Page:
Of what good is adult literacy if it can’t be put to use?
by Young Kimaro
Development with Commonsense column
March 1, 2008 issue of the Daily News
In 2005, adult literacy rates (of those 15 years or older) in Asia, Europe and North America averaged over 90 percent; in the Middle East and North Africa, 73 percent; Sub-Saharan Africa trailed behind with 59 percent ; and in Tanzania, 64 percent.
For Tanzania that has had uninterrupted stability in a continent that’s in constant turmoil, an adult literacy rate that beats the continent average by only 5 percentage points is hardly an achievement.
If statistics and memory serve me right, Tanzania’s adult literacy rate has been on a cyclical seesaw. It shot up to over 90 percent in the early 1980s, following a drive for Universal Primary Education in the late 1970s that combined with a vigorous adult literacy campaign. A decade later, it had slid down to the 60 percent range.
Another campaign together with another Universal Primary Education drive in the 1990s bounced the rate back up. A decade later it slid down to the 60 percent range again.
The Government is stirring to launch yet another literacy campaign to bounce the seesaw back up. But of what good is billions of shillings spent on adult literacy campaign, to individuals or to the country, if that literacy skill won’t stick?
Perhaps we could learn from a villager who explains why he lost his hard earned reading skills.
“I was so proud to be able to read finally. My children, too, were proud. I wanted to read and learn more about farming, about the world. But after I finished the course I had nothing to read. Not a single shop in my village sells books; no newspaper reaches us. It’s very discouraging.”
No books, no newspapers, nothing to read. Literacy skill, left unused, is lost with time. Guaranteed.
Perhaps our point of attack shouldn’t be another run-of-the-mill “literacy” campaign, but one with a broader perspective, one that will also mind getting reading materials out to villages so that the hard-earned reading skills could be put to good use.
We can’t afford to flood the country with books for adult readers, not for now. But flyers and leaflets should be affordable, especially if inexpensive newsprint paper is used.
These flyers and leaflets could carry practical information on what villagers could do to help themselves. They have to be written in jargon-free, simple and friendly language that even a Standard 3 student can understand easily. Topics they could cover are endless.
What to do to avoid contracting the disease during outbreak of an epidemic; how to treat simple avoid tetanus from simple cuts; what combination of local foods will give children a balanced diet; and so on.
How to terrace a slope to reduce soil erosion and to keep moisture longer in the soil; how to increase maize yields by simply changing planting distances; how to store crops to reduce post-harvest losses by as much as one third; and so on.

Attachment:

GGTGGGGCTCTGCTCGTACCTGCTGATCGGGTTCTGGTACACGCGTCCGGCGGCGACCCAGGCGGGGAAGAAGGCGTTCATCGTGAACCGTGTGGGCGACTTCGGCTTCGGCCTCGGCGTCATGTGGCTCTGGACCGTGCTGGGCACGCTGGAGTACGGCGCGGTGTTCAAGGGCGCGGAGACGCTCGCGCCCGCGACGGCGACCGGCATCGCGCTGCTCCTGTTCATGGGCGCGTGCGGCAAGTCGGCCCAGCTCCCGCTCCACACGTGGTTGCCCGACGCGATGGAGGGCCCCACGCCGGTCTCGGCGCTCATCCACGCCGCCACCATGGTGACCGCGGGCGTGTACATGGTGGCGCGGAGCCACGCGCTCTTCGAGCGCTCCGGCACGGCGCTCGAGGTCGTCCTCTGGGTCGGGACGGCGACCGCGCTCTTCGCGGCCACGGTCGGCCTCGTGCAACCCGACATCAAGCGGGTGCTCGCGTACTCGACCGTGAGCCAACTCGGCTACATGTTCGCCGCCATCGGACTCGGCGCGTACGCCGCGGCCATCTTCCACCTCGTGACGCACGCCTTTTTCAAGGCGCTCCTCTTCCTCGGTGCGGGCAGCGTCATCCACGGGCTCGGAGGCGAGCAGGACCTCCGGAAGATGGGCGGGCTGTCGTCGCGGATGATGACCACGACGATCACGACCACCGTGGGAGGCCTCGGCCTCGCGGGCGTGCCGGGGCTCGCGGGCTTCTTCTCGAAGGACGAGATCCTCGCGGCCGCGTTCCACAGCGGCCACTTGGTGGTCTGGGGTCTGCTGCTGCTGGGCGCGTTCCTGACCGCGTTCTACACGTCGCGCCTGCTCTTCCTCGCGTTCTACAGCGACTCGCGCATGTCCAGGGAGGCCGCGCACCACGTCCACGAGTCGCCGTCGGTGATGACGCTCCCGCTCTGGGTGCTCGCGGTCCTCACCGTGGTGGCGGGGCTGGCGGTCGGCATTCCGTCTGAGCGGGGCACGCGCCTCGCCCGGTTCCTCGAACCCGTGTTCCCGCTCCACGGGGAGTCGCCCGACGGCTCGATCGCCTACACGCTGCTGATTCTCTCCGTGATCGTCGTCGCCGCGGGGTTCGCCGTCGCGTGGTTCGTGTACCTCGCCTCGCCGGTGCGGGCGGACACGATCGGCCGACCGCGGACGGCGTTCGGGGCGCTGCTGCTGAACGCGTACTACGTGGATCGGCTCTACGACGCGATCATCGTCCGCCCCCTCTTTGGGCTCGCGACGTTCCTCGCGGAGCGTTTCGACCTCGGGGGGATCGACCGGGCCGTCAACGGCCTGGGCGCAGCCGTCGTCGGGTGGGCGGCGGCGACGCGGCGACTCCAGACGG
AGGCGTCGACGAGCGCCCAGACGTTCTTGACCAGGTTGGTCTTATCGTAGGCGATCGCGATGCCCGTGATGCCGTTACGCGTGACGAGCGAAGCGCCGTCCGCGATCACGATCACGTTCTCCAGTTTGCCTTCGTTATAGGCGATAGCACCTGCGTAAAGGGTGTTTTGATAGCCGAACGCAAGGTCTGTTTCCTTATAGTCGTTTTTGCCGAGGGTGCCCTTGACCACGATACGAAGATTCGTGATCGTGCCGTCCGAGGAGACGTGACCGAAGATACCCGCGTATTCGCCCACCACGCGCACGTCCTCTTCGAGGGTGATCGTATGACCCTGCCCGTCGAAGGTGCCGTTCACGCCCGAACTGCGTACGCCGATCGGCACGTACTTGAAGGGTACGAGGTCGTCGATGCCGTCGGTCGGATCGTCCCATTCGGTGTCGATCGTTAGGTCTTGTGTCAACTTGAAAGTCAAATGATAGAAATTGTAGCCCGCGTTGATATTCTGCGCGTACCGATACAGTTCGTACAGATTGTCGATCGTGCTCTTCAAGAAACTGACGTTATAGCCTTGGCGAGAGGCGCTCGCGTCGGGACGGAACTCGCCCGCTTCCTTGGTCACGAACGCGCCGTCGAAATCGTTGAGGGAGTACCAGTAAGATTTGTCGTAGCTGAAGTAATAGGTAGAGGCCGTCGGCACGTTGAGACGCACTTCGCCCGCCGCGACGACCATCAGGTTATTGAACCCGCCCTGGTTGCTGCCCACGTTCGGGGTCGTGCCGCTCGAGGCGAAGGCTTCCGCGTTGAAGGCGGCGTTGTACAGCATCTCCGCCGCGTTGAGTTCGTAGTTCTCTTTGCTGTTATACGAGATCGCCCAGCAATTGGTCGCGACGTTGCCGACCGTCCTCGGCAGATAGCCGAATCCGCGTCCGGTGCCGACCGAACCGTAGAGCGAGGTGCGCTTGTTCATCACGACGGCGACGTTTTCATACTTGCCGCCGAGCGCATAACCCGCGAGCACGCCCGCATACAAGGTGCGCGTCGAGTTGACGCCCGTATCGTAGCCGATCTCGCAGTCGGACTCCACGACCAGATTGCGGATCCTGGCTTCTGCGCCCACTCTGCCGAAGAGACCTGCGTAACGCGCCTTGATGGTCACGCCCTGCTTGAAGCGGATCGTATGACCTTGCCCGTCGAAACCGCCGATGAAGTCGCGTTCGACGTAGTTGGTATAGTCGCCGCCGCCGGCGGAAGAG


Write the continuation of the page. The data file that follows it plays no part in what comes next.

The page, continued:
What parents could do at home to help their children to perform better in school such as never sending them to school in empty stomach, even if it’s just ripe bananas or boiled sweet potatoes; making sure children review the notes they had taken at school (since most won’t bring books home) that same day; and so on.
Simple stories based on folk tales from around Tanzania or from around the world, written simply so that even parents with newly acquired literacy skills can read to their pre-schoolers.
Parents who read stories to their pre-schoolers will, while they strengthen their own literacy, instill in their young a love for reading which will give the children a competitive edge later in life, in education and at work.
These flyers and leaflets could be posted on bulletin boards in villages that stand mostly empty for want of materials. Maybe extra flyers and leaflets could be available to those who are interested, at cost.
In China, many such bulletin boards carry newspapers for the benefit of villagers. Could that also work in Tanzania to help villagers keep up to date on current affairs while they again practice their reading skills?
If there are no bulletin boards, setting up new ones is no sweat: A few nails, a board, a wall space where there is an overhead cover to protect the board from rain. That’s all it takes.
Choose places where people like to congregate like market places, schools, churches, health centres. These flyers could spice up villagers’ conversations at the market.
Ebu (say), did you see the karatasi (the flyer) about getting your cow to produce more milk? It says you might feed and care for your cows well but if you don’t give them enough water, you won’t get much milk.
I give mine a full ndoo (bucket) each every morning. Isn’t that enough? Not according to the flyer, it isn’t. It says you should give them three or four buckets each every day. More water, more milk. Really?
If these flyers and leaflets are done right, practical knowledge they bring to the people would capture their attention and more will want to read them.
We could then be killing two birds with one stone. Their literacy will be kept up as they read these flyers and, by using the knowledge they bring, villagers could improve their lives.
If our adult literacy program could overcome its “number fixation,” look beyond the classroom, and take on getting reading materials to villages as one of its major concerns, it could launch the entire country onto a path of lifelong learning and empower the people with a ticket out of poverty.
Who said only two birds could be killed with one stone? This could be our third.